Meanwhile, outbreaks across South America, Africa, and Asia continued, as the highly contagious virus continued to kill three out of every 10 people who caught it, while leaving many survivors disfigured. It took a renewed commitment of resources from wealthy nations to fulfill the promise made in 1959.

Forty-one years later, although we face a different virus, the potential for vast destruction is just as great, and the challenges of funding, personnel and supply are still with us, along with last-mile distribution. Today, while 30% of the U.S. population is fully vaccinated, with numbers rising every day, there is an overwhelming gap between wealthy countries and the rest of the world. It's becoming evident that the impact on the countries getting left behind will eventually boomerang back to affect us all.

Photo by ismail mohamed - SoviLe on Unsplash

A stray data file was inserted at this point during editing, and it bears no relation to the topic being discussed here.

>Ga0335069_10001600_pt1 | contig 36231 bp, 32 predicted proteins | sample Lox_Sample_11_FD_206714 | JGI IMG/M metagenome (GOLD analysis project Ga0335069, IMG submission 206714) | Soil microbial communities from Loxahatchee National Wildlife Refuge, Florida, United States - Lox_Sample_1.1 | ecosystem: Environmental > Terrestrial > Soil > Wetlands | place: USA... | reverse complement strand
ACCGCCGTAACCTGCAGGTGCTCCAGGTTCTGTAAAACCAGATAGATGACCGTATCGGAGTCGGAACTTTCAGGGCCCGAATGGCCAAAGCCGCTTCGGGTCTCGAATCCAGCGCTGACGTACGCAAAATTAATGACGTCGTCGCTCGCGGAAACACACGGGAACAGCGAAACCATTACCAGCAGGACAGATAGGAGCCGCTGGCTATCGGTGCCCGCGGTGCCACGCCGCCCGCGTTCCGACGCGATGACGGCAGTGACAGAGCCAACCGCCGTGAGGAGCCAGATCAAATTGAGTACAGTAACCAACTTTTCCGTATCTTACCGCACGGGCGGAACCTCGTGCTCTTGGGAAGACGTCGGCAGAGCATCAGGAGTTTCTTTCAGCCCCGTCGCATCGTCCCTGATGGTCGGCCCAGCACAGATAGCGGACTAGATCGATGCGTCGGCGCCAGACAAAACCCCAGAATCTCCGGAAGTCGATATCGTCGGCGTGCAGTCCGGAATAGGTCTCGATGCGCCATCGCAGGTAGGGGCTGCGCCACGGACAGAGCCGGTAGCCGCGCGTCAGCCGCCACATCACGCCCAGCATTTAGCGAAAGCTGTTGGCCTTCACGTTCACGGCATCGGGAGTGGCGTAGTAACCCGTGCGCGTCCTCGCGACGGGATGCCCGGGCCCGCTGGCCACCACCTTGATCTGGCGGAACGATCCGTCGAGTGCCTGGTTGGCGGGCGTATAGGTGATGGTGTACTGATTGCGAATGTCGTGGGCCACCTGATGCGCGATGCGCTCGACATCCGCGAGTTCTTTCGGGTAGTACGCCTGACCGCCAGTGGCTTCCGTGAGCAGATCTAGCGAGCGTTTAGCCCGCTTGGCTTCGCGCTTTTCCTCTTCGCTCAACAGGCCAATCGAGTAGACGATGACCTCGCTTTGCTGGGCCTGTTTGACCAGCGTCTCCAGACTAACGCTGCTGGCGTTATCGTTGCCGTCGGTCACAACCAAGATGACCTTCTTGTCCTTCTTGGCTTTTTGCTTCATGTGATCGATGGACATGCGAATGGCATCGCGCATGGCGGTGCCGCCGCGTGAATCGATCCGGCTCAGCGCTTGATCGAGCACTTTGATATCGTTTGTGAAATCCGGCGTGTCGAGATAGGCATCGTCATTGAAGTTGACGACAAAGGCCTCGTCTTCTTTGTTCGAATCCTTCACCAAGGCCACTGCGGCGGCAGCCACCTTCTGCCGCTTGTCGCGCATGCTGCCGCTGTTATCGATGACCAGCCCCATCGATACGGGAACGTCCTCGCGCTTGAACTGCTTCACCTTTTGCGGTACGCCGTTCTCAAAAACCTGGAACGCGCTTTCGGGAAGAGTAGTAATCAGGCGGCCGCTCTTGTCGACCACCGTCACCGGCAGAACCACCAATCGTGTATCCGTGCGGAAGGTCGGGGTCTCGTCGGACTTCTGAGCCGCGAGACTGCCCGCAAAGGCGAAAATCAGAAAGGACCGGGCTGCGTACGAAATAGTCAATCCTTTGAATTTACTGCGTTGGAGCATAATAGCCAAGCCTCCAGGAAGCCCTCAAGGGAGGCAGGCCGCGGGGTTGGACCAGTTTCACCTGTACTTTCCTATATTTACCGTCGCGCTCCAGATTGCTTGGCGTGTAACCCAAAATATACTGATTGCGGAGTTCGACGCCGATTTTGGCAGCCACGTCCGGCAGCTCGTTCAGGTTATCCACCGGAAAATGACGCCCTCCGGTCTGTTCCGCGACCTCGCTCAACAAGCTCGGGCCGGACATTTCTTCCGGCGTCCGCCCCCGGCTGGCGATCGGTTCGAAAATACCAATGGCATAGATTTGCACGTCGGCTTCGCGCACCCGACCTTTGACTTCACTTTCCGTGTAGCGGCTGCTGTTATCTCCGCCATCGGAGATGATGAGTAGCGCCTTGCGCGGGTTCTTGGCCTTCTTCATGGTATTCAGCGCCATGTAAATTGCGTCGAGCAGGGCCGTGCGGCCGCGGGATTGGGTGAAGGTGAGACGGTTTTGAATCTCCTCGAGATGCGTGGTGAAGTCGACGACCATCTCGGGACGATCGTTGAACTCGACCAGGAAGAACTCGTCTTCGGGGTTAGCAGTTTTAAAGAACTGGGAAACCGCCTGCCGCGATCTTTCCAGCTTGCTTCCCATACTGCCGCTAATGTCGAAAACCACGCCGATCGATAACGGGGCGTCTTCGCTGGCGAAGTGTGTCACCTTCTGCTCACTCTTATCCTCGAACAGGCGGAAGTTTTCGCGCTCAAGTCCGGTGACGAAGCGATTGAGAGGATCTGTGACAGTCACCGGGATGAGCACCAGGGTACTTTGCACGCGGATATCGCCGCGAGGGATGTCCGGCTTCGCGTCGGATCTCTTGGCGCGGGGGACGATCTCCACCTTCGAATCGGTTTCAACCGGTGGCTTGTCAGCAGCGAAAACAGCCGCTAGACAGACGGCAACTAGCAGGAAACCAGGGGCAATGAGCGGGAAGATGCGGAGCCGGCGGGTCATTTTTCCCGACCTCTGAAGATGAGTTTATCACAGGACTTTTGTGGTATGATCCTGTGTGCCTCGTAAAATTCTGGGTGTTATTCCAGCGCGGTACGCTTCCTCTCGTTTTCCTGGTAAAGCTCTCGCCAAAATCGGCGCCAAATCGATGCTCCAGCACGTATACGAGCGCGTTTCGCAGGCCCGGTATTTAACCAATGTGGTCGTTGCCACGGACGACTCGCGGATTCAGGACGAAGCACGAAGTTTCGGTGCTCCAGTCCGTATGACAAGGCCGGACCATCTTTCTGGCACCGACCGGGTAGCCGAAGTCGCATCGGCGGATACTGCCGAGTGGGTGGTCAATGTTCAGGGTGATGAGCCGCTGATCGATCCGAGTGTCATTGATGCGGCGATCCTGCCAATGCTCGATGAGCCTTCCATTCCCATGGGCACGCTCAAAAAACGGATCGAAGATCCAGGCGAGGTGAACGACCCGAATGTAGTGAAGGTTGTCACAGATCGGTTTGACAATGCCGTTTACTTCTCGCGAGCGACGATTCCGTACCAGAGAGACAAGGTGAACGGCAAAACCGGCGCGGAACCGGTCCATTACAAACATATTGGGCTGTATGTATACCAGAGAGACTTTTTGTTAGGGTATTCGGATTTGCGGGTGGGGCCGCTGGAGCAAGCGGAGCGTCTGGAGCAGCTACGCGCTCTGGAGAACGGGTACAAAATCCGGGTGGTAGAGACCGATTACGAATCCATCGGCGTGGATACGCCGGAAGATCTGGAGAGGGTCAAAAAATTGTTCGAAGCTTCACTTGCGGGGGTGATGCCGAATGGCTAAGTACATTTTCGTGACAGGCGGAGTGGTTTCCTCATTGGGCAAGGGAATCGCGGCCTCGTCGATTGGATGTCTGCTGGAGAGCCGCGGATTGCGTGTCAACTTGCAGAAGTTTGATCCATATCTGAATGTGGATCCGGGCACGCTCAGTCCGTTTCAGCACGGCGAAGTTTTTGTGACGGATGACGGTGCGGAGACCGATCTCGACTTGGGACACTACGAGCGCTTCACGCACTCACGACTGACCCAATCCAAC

The international nonprofit CARE recently released a policy paper that lays out the case for U.S. investment in a worldwide vaccination campaign. Founded 75 years ago, CARE works in over 100 countries and reaches more than 90 million people around the world through multiple humanitarian aid programs. Of note is the organization's worldwide reputation for its unshakeable commitment to the dignity of people; they're known for working hand-in-hand with communities and hold themselves to a high standard of accountability.

"As we enter into our second year of living with COVID-19, it has become painfully clear that the safety of any person depends on the global community's ability to protect every person," says Michelle Nunn, CARE USA's president and CEO. "While wealthy nations have begun inoculating their populations, new devastatingly lethal variants of the virus continue to emerge in countries like India, South Africa and Brazil. If vaccinations don't effectively reach lower-income countries now, the long-term impact of COVID-19 will be catastrophic."